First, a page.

Moral Compass And The Next Generation

Seems like an old record. Listening to the older generation telling us how much better or harder or simply how different life was back in the old days. Right? We all hear it. It almost seems like it’s part of growing up being told that life was harder, things were better and so on.

I often shook my head when my parents or my grandparents started talking about the good old days. When I listened to what I labeled “the saga of ancient history” just to stir them up a little bit. You gotta stir a little bit…

I’m not sure if it’s the age or if it’s about being a parent as well now that trigger the same kind of thinking in me now.

Back then I could often hardly believe them. After all everything improved, you know. Cars were invented, phones, fax machines, computers and so on. All those things that make life easier, more efficient. All those things that make your work easier.

Today, I see the good and the bad in all of it too and most probably not even to the extend they see it or have seen for a long time already.

Just take a look at the huge development we witnessed over the last say 40 years. TV’s not only became a normal household goodie, they also turned from black and white to colorful and changed size and shape like a pregnant woman does (just the other way around). Cellphones not only are a normal gadget for business people but a necessity for everyone including kids. They went from bricks you could only make calls with to mini computers which cover everything from making calls (oh yes, I still use mine to call people…), sending emails, taking pictures, shooting movies, watching movies, listening to music, playing games, writing posts, reading books to I don’t know what else. It actually surprises me that they don’t walk the dog for us.

All this development, the so called improvement, does not bring only good along. It’s no secret that we become slaves to our technology. Work is not longer a 9-5 thing, due to being reachable at all time everywhere. You don’t have the time to properly think about what your answer will be, then write the letter and send it off. An answer is often required in no time. Burn out syndrome is as common as a nasty cold and yet still not accepted. But where and how could we find the peace and rest we need to recover properly if we can never really disconnect?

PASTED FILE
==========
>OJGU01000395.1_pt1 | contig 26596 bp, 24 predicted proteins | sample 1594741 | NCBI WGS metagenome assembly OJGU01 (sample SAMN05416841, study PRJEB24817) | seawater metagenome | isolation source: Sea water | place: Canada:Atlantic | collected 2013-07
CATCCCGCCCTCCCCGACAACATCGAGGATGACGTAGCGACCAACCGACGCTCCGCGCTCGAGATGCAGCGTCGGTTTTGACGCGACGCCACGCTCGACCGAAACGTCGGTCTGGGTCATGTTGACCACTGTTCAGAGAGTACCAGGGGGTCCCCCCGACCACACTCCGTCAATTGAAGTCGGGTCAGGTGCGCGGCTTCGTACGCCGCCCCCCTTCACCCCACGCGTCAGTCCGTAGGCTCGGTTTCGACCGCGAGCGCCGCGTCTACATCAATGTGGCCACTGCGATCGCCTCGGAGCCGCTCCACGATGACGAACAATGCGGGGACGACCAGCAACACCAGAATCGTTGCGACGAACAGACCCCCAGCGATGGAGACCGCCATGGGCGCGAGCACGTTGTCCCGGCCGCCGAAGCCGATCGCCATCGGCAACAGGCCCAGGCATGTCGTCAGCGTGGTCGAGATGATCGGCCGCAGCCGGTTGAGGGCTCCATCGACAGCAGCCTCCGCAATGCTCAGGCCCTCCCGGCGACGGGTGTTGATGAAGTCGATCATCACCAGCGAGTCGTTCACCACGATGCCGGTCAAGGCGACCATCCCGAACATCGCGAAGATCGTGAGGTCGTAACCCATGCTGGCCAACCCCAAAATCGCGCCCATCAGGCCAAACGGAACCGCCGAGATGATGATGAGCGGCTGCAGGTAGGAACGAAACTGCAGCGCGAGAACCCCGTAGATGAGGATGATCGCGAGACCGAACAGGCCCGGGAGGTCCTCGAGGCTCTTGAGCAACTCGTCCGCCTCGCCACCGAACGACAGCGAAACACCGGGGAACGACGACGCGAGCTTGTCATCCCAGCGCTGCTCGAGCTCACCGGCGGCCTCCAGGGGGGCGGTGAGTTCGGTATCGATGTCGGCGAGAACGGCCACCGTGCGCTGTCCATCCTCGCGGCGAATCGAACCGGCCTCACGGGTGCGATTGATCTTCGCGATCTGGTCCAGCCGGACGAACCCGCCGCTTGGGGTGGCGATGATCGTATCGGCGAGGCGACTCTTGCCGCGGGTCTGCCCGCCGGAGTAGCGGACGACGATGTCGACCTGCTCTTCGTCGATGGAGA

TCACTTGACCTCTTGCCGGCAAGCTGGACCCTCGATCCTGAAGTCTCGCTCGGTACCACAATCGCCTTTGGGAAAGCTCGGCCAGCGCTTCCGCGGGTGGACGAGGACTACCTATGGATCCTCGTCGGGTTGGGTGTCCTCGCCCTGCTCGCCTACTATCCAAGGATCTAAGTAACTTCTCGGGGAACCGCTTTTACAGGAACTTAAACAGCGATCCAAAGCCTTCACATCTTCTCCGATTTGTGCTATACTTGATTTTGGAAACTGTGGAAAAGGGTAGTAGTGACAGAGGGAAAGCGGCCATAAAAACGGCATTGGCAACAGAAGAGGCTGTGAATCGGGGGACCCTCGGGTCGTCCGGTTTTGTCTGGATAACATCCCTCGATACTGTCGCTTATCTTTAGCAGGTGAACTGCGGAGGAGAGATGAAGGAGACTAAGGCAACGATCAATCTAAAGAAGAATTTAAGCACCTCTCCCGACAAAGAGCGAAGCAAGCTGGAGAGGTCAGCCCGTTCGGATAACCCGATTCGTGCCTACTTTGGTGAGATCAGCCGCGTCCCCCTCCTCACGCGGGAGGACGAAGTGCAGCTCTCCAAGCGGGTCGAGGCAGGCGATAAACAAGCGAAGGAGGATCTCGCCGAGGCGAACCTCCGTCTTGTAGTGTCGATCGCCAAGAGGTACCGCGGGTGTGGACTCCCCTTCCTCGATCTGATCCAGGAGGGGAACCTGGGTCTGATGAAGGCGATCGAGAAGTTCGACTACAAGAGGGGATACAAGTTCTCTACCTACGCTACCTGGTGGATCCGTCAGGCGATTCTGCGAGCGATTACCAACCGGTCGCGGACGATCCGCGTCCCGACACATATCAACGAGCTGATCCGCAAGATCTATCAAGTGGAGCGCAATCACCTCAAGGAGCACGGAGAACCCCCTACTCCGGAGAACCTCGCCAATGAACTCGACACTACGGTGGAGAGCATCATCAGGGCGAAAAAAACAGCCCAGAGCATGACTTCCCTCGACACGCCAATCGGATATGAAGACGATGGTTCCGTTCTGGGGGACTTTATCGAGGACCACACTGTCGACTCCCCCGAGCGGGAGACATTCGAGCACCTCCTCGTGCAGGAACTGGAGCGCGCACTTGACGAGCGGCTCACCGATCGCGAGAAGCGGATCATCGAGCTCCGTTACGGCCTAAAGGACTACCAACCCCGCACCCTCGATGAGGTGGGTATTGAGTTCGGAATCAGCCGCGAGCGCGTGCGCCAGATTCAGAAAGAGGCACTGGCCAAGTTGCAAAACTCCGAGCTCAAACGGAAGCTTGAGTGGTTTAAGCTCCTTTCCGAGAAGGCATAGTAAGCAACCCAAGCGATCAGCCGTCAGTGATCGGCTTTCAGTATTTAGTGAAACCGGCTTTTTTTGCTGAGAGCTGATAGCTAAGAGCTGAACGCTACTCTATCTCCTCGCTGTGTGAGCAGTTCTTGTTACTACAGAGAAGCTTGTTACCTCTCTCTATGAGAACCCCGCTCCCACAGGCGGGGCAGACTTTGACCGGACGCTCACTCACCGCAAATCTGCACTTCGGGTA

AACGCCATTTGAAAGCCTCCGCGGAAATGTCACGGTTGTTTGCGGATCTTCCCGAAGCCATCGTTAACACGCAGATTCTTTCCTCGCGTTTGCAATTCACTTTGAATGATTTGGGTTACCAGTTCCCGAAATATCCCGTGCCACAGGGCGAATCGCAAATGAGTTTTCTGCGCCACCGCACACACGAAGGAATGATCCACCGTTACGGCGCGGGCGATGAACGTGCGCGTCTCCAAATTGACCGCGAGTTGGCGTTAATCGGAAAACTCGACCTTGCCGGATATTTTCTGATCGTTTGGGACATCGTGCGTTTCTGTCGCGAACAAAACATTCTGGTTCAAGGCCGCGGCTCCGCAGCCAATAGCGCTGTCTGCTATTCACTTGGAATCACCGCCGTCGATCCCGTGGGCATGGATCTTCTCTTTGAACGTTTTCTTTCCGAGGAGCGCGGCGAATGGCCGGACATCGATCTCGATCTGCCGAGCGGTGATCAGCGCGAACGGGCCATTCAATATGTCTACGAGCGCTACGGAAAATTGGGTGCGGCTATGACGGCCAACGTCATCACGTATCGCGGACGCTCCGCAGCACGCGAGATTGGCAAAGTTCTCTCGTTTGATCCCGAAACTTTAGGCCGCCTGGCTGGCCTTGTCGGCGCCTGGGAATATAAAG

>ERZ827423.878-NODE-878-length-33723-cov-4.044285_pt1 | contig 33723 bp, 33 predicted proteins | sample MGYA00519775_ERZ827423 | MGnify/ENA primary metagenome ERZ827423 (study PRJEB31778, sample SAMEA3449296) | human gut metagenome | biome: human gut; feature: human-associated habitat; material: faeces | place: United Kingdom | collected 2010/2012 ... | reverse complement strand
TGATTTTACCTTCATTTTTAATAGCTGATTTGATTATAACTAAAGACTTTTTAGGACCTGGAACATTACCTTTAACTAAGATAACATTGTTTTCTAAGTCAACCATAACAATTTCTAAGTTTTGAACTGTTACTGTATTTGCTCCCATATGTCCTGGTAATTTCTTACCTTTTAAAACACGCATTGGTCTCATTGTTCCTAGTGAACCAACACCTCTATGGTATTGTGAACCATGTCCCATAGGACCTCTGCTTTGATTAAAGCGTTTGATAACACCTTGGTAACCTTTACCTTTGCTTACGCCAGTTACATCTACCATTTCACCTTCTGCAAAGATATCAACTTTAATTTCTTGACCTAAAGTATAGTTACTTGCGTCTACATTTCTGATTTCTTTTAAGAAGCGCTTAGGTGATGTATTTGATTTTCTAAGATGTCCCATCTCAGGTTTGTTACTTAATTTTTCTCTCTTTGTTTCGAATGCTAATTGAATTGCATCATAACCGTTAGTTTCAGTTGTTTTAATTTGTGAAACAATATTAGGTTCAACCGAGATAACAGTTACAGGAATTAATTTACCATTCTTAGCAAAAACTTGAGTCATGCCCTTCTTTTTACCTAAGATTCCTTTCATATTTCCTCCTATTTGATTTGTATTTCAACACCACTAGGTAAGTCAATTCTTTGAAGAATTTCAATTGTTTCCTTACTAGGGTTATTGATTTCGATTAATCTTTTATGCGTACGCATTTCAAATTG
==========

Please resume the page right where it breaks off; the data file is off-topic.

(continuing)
It not only has an influence on us. It does something to our kids too.

Don’t worry, I will not tell you know how bad devices are for our kids. This post is really not about this. I’m guilty of letting our kids use their devices on a regular base and most probably way to often. This post is about the fast pace we all encounter, especially our children.

Moral compass and fast pace don’t mix well. At least I think so. How can you develop empathy, forgiveness, kindness, responsibility, integrity, compassion if there is simply no time to do so? Only look at the difference between our values compared to the values of the next generation. Look how cold some of them behave! I’m talking me being 40somethingish compared to 20 year olds, to teenagers and to all the other kids. There’s a difference. The fast pace we live in puts pressure on our children. And in so many cases it’s pretty obvious how much kids struggle with that kind of pressure.

I feel our kids lack time to develop a sense for justice. I feel like they lack time to develop sensitivity. They lack the time to think twice before they act. In our world of “toughen up and do as you are told” we actually manage to push our kids into pushing empathy aside. Bullying, selfish behavior, lack of values and respect and general misbehaving is not uncommon.

I agree all of it has always been around. But don’t you feel too that there are issues that are created by the fast way we do things nowadays? Everything has to be fast lived. Food, holidays, friendships, relationships. Everything that stood for something when we were kids or when our parents, our grandparents were children. It’s so much about the individual and not as much about the group any longer. And this is for sure something that is created by our generation, although we should know better.

But maybe we are the “inbetweens”. We are the ones that actually realized how much all this technology could be used to our advantage without realizing the damage it can do too. We are the ones that still remember the time you went out with your friends and no mobile devices were carried along. Selfies were done in a photo-booth, messages handed over under the desk in school. Letters were written, feelings expressed in proper words and not by Emoji.

How can we teach our children the right values when we hardly listen to them because we have to update our Facebook status, put another picture on Instagram and look for a new partner on one of the countless dating apps?

How can we teach them all the right values, when we don’t allow them to slow down, planning each and every minute of their day, filling them up with after school activities to a point where we start complaining about how annoying it is to drive them from one point to the next? What about the good old playdates? What about being bored? What about being bored and then let your mind wander, the creativity flow, maybe by only watching clouds in the sky?

Think about how rush makes you feel? Think about how pressure makes you feel. Not a good feeling, right? But you are a grown up. You can kind of explain it all to yourself. Kids don’t have this ability. And still they need an outlet.